It’s difficult to shake the fact that products that have existed for centuries can sometimes be prime examples of non-inclusive design. Stairs are a notorious example – they’ve existed for centuries, but are an accessibility nightmare for people in wheelchairs. The humble kettle is yet another specimen… It’s been around for practically 5000 years, and is a visual icon with its short stout body, handle on one end, and spout on the other. However, ask any disabled or visually impaired person, or someone with reduced strength or dexterity and they’ll tell you how cumbersome the product’s design can be. The handle on one end means you need a fair amount of wrist strength to hold a kettle upright without it tipping over, and pouring the hot liquid into a small cup can be very challenging for people with physical or visual impairments. Nick Fitzpatrick’s ‘Inclusivitea’ hopes to change that.
A winner of the Lakeland Design Award, the Inclusivitea reimagines the quintessential kettle shape, allowing it to be easily carried and used with little effort. Styled almost like a pour-over coffee maker with handles on either side, the kettle comes with its own stand that lets you brew and then directly dispense tea into your container.
The Inclusivitea kettle highlights the two biggest problem areas when it comes to using a kettle – the filling and the pouring. The redesigned kettle comes with two handlebar-shaped arms that let you easily carry it to fill it up with water. Dock it in the stand and plug the kettle into a power outlet and it begins brewing your tea. Once your tea’s ready, simply put the cup in its dedicated zone right under the kettle and press the main button that both filters the tea and dispenses it right into the cup. The dispensing stops once you release the button, completely eliminating any chances of over-filling your cup and/or spilling tea all over the place.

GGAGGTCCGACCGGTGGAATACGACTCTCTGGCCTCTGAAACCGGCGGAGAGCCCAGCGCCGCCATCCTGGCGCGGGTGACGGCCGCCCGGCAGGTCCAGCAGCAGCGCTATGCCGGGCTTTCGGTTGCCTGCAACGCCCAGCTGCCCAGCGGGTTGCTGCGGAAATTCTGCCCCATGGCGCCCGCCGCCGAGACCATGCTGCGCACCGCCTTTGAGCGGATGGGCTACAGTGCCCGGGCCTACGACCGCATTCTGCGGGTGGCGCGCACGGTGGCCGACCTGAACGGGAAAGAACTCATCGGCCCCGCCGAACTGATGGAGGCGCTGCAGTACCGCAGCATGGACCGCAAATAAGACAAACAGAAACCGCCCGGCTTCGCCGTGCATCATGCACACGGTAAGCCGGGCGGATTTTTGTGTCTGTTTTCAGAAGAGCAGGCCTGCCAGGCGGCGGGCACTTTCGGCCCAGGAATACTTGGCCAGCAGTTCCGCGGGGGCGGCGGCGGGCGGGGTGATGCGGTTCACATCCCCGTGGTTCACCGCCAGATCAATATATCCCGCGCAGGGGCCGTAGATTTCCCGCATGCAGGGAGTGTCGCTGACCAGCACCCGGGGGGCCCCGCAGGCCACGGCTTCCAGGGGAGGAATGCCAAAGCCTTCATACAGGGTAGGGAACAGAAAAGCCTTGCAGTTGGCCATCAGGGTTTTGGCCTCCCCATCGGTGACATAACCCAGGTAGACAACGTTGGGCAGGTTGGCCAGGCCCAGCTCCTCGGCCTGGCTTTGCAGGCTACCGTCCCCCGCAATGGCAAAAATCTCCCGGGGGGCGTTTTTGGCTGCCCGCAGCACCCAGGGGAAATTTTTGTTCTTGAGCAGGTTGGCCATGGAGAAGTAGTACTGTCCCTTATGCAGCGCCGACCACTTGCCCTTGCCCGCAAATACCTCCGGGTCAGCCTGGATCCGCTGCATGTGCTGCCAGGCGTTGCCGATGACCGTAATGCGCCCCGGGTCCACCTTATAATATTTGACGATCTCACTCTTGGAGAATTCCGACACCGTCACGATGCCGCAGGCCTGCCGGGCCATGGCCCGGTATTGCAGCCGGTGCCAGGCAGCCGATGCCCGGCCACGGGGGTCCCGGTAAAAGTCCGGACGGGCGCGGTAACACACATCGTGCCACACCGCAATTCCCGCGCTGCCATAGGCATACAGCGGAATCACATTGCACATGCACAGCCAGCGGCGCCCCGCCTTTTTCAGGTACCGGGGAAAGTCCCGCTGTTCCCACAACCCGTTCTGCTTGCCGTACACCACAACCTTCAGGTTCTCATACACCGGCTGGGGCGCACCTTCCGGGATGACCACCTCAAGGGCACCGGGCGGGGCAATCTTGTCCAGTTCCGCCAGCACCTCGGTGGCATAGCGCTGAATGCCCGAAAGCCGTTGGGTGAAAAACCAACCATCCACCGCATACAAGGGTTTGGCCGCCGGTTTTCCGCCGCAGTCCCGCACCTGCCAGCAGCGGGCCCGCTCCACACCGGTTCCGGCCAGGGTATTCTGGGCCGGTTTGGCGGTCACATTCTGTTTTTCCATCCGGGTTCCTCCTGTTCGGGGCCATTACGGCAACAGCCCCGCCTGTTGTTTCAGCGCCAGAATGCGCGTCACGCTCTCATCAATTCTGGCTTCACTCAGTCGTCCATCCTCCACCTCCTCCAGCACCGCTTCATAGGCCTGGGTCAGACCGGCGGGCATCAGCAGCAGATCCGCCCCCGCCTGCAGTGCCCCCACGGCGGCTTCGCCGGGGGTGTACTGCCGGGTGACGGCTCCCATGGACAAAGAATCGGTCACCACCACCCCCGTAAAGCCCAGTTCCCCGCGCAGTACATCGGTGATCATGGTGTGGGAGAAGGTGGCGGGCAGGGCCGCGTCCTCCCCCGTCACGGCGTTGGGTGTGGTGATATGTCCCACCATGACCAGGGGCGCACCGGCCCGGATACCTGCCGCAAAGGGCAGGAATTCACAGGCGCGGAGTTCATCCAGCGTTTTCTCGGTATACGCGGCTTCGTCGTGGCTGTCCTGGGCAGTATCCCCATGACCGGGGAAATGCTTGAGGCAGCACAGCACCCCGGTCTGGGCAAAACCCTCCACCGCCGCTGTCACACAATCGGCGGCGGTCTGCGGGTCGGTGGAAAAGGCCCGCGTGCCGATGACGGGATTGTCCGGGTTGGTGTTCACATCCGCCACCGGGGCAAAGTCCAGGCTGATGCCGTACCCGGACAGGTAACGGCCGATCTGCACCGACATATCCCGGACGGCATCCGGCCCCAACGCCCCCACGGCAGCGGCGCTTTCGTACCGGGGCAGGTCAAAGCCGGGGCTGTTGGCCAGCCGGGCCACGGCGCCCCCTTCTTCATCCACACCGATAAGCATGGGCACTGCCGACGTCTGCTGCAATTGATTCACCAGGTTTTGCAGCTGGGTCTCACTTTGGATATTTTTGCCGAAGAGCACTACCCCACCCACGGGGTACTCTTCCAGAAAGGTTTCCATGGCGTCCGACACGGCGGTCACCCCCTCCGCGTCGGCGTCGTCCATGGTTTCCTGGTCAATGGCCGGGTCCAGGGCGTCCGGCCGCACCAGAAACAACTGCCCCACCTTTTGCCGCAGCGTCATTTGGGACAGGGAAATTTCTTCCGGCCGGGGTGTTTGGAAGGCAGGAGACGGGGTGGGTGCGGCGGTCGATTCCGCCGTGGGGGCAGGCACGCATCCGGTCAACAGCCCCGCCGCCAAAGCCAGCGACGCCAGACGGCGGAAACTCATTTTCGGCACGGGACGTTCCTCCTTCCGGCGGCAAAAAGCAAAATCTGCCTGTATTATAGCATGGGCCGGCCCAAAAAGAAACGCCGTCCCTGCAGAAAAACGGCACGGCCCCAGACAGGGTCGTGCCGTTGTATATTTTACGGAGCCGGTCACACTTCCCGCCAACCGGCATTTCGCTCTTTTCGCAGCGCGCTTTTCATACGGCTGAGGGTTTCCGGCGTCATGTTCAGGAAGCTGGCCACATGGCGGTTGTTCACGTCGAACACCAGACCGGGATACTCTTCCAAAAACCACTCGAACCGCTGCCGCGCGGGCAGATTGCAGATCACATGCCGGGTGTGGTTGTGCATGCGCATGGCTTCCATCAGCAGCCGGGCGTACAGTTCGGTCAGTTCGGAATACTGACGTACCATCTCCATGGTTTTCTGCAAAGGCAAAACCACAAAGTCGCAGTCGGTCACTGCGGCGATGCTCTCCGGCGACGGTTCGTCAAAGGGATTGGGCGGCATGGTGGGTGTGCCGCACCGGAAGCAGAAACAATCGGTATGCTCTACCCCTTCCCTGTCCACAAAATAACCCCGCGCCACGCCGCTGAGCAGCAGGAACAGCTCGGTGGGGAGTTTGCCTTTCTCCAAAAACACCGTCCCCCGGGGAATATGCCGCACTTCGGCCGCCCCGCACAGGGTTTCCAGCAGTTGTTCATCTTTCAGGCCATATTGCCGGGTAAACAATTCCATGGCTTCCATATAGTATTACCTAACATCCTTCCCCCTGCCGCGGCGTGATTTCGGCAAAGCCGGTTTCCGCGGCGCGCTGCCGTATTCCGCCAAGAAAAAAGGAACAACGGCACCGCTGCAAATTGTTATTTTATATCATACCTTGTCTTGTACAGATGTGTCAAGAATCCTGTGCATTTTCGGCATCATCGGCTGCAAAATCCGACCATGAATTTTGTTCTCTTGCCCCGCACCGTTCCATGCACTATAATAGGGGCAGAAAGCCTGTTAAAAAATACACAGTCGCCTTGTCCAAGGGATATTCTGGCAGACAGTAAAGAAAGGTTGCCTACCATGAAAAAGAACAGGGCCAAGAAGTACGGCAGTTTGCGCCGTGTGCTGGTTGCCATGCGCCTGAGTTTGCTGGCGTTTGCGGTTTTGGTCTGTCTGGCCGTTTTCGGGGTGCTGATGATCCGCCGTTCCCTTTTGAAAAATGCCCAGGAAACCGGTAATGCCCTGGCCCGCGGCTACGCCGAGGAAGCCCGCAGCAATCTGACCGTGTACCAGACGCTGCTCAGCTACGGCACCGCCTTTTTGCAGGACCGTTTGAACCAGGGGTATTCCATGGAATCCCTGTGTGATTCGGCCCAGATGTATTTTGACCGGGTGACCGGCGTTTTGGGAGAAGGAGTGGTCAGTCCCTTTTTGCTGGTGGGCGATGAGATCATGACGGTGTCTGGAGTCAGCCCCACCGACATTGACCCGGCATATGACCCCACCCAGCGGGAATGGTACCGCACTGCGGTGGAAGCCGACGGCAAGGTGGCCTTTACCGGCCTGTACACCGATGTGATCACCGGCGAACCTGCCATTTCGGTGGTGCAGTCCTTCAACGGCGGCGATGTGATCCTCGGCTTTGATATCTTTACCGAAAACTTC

Each Inclusivitea tea-set comes with the kettle and stand, but also with an assortment of containers housing everything from sugar cubes to tea bags, spices, and even a small dairy creamer jug. The easy-to-hold kettle is also accompanied by a tiny cup with an extended rim instead of a handle. Made so you can grip it by its rim comfortably (rather than with your finger through a small handle), the cup even has a small cutout in the extended rim from which to sip through.
Designer: Nick Fitzpatrick